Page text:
As a type 1 diabetic I am quite familiar (unfortunately) with the signs and symptoms of diabetic ketoacidosis. Diabetic ketoacidosis (DKA) results from lack of insulin associated with high blood levels and your body starts to produce high levels of blood acids called ketones. Diabetic ketoacidosis is associated with significant disturbances of the body’s chemistry, which resolve with proper therapy.
This usually occurs in people with type 1 diabetes, but DKA can develop in any person with diabetes. Since type 1 diabetes typically starts before the age of 25, diabetic ketoacidosis is most common for this age group, but it may occur at any age with both males and females are equally affected. So is DKA something that we should be worried about? Lets take a closer look!
What Causes Ketoacidosis ?
So what’s the deal when our results come back showing ketones in urine? Circumstances arise for people with type 1 diabetes when the individual does not have enough insulin, a hormone the body uses to break down sugar (glucose) in the blood for energy. When glucose is not available to feed our cells due to high blood sugars, fat is broken down and used as fuel vs glucose and this is particularly not a good thing. As fats are broken down, acids called ketones build up in the blood and urine. In high levels, ketones are extremely poisonous. This condition is known as ketoacidosis.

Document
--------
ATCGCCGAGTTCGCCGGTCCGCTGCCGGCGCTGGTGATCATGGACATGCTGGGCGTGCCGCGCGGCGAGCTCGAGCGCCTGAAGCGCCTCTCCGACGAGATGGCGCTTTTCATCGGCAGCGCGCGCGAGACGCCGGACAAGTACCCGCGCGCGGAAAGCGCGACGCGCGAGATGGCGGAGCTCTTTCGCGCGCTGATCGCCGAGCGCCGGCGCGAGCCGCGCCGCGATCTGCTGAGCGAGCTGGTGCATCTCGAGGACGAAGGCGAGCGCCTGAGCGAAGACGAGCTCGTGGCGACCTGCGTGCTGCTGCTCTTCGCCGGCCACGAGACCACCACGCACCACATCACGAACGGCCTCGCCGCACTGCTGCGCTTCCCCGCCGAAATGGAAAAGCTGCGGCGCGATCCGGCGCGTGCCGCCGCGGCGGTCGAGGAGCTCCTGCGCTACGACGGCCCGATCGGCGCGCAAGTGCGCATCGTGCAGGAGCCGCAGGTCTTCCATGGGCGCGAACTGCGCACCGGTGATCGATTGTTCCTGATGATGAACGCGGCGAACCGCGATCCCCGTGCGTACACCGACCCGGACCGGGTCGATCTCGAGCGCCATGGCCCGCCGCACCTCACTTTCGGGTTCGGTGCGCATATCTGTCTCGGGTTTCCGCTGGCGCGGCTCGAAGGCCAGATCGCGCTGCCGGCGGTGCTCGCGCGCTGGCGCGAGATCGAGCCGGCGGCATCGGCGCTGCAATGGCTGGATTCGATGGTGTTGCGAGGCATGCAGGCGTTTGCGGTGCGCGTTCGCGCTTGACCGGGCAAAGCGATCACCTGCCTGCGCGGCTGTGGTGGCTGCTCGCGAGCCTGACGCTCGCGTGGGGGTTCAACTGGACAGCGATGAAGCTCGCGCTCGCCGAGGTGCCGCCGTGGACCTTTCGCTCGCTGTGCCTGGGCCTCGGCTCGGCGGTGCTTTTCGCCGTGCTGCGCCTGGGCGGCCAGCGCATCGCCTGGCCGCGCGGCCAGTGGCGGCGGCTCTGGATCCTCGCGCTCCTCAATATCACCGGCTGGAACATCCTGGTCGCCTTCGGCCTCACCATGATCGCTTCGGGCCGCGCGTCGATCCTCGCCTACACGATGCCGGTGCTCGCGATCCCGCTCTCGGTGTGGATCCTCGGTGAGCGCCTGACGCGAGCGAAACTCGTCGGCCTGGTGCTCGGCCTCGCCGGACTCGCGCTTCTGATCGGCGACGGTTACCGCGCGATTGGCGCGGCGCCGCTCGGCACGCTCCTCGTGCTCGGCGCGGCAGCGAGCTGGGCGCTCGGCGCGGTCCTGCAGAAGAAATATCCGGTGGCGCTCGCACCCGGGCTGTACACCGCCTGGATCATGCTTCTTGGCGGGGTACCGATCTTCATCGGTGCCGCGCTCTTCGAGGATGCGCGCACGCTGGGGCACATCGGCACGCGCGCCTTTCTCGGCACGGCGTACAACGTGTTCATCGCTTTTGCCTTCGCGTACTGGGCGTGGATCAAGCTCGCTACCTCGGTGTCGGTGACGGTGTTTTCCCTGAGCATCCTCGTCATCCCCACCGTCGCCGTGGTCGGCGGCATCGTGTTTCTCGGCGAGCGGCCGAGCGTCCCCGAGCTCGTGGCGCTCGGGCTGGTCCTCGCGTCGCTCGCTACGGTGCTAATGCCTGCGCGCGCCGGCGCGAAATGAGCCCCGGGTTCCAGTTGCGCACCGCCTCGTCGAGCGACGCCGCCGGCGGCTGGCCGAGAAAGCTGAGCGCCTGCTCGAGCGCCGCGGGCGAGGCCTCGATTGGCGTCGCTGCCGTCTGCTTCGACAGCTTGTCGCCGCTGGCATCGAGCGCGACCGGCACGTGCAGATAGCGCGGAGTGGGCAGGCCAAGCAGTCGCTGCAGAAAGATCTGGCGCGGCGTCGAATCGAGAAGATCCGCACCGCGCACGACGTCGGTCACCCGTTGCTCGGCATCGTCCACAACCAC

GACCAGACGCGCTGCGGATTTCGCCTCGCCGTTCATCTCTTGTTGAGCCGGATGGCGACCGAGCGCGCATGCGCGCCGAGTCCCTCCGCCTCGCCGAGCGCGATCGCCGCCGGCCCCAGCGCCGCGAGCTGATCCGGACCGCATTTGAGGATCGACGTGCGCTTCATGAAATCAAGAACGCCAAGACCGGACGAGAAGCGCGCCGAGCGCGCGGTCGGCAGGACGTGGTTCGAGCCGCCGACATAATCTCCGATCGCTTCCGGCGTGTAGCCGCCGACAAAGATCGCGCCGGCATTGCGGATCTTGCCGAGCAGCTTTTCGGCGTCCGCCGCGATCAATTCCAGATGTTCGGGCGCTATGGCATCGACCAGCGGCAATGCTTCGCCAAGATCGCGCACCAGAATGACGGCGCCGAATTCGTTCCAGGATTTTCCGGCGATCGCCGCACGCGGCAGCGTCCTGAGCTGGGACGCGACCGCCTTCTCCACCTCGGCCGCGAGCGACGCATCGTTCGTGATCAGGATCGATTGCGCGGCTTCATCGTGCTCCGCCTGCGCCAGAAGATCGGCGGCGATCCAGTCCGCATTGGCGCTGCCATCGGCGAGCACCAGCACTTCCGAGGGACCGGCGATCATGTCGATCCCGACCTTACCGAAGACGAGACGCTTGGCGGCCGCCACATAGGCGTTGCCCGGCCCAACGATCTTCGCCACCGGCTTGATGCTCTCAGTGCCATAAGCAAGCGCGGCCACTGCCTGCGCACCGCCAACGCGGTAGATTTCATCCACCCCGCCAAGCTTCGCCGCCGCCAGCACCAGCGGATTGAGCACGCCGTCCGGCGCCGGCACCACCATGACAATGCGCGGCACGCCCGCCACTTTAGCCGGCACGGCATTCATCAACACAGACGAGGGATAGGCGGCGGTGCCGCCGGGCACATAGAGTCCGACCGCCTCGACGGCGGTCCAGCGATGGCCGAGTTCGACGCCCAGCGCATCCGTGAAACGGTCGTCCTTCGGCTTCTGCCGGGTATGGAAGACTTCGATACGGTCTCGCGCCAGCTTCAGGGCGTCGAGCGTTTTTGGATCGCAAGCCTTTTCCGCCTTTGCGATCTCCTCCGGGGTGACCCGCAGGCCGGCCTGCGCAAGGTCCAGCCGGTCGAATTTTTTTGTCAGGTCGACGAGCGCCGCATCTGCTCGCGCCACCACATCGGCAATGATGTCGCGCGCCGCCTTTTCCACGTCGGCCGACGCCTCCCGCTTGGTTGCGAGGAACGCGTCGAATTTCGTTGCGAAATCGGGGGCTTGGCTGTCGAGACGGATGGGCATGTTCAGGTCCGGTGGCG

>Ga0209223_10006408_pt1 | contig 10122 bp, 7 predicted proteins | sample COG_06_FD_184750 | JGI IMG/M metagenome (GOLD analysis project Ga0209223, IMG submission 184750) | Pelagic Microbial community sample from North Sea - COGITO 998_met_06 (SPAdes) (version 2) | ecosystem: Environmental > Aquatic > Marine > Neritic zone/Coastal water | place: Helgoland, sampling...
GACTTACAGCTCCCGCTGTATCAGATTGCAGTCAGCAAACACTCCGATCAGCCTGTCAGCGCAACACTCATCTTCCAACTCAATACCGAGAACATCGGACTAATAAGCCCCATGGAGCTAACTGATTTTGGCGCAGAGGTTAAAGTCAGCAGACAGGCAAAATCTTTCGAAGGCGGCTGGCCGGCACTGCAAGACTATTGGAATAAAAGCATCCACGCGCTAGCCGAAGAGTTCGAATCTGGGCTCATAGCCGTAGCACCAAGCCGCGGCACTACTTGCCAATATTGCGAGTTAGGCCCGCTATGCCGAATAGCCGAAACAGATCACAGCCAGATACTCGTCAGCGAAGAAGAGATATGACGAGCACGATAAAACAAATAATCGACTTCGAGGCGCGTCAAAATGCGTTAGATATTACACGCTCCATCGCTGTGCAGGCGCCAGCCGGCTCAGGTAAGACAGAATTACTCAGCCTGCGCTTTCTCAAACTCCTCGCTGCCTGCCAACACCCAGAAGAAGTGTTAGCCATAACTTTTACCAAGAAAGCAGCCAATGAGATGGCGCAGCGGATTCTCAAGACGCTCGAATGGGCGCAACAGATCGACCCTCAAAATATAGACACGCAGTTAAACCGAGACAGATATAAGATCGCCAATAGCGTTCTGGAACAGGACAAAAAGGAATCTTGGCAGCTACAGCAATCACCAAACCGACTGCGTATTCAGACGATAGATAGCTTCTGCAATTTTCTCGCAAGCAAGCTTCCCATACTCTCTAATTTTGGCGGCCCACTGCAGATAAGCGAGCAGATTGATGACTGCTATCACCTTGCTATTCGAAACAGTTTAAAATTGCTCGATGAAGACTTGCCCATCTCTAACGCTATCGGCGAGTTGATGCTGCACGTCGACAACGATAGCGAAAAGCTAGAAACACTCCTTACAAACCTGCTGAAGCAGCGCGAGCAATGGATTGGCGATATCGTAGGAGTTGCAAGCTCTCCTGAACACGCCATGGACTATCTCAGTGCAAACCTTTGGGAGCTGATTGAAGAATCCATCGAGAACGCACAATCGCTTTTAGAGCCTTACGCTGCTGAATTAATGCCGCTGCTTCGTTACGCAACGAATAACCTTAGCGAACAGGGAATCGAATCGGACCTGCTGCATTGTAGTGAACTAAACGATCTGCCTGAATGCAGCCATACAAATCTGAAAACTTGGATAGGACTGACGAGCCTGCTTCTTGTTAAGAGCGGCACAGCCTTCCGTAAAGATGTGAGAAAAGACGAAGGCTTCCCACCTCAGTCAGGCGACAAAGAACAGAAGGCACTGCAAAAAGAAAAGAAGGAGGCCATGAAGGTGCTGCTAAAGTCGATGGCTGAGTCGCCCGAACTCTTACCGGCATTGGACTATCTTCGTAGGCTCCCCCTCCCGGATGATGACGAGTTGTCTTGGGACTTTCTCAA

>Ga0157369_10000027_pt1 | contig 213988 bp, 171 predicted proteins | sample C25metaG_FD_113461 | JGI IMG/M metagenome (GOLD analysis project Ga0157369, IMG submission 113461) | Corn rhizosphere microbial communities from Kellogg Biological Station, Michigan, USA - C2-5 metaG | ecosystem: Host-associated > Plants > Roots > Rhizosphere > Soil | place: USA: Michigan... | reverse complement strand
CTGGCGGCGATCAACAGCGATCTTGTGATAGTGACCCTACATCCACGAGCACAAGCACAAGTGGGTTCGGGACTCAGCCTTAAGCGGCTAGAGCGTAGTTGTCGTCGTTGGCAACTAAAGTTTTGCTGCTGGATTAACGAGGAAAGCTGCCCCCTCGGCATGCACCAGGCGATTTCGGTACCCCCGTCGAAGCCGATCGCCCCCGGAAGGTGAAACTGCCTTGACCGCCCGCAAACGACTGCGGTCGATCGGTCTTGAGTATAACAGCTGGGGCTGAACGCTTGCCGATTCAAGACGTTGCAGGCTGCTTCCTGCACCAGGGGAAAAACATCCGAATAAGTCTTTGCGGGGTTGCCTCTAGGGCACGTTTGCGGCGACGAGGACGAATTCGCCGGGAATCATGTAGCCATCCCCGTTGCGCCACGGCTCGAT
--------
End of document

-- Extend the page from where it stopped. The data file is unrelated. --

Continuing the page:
Blood glucose levels rise (usually higher than 300 mg/dL) because the liver makes glucose to try to combat the problem. However, the cells cannot pull in that glucose without insulin.
DKA is often the first sign of type 1 diabetes in people who do not yet have other symptoms. It can also occur in someone who has already been diagnosed with type 1 diabetes. Infection, injury, a serious illness, missing doses of insulin, or surgery can lead to diabetic ketoacidosis in people with type 1 diabetes.
Although not common, people with type 2 diabetes can also develop DKA, but it is rare and typically triggered by a severe illness.
What Are The Warning Signs Of DKA?
DKA usually develops slowly. But when vomiting occurs, this life-threatening condition can develop in a few hours. Early symptoms per the American Diabetes Association include the following:
- Thirst or a very dry mouth
- Frequent urination
- High blood glucose (blood sugar) levels
- High levels of ketones in the urine
Then, other symptoms appear:
- Constantly feeling tired
- Dry or flushed skin
- Nausea, vomiting, or abdominal pain
(Vomiting can be caused by many illnesses, not just ketoacidosis. If vomiting continues for more than 2 hours, contact your health care provider.)
- Difficulty breathing
- Fruity odor on breath
- A hard time paying attention, or confusion
Any of these symptoms should immediately be discussed with your doctor and they will let you know the next course of action, including treatment options or better yet, a trip to the ER may be in order especially if you can flush them from your system. Speaking of treatment options, what can you expect? Lets take a closer look.
Treatment Options Ketoacidosis: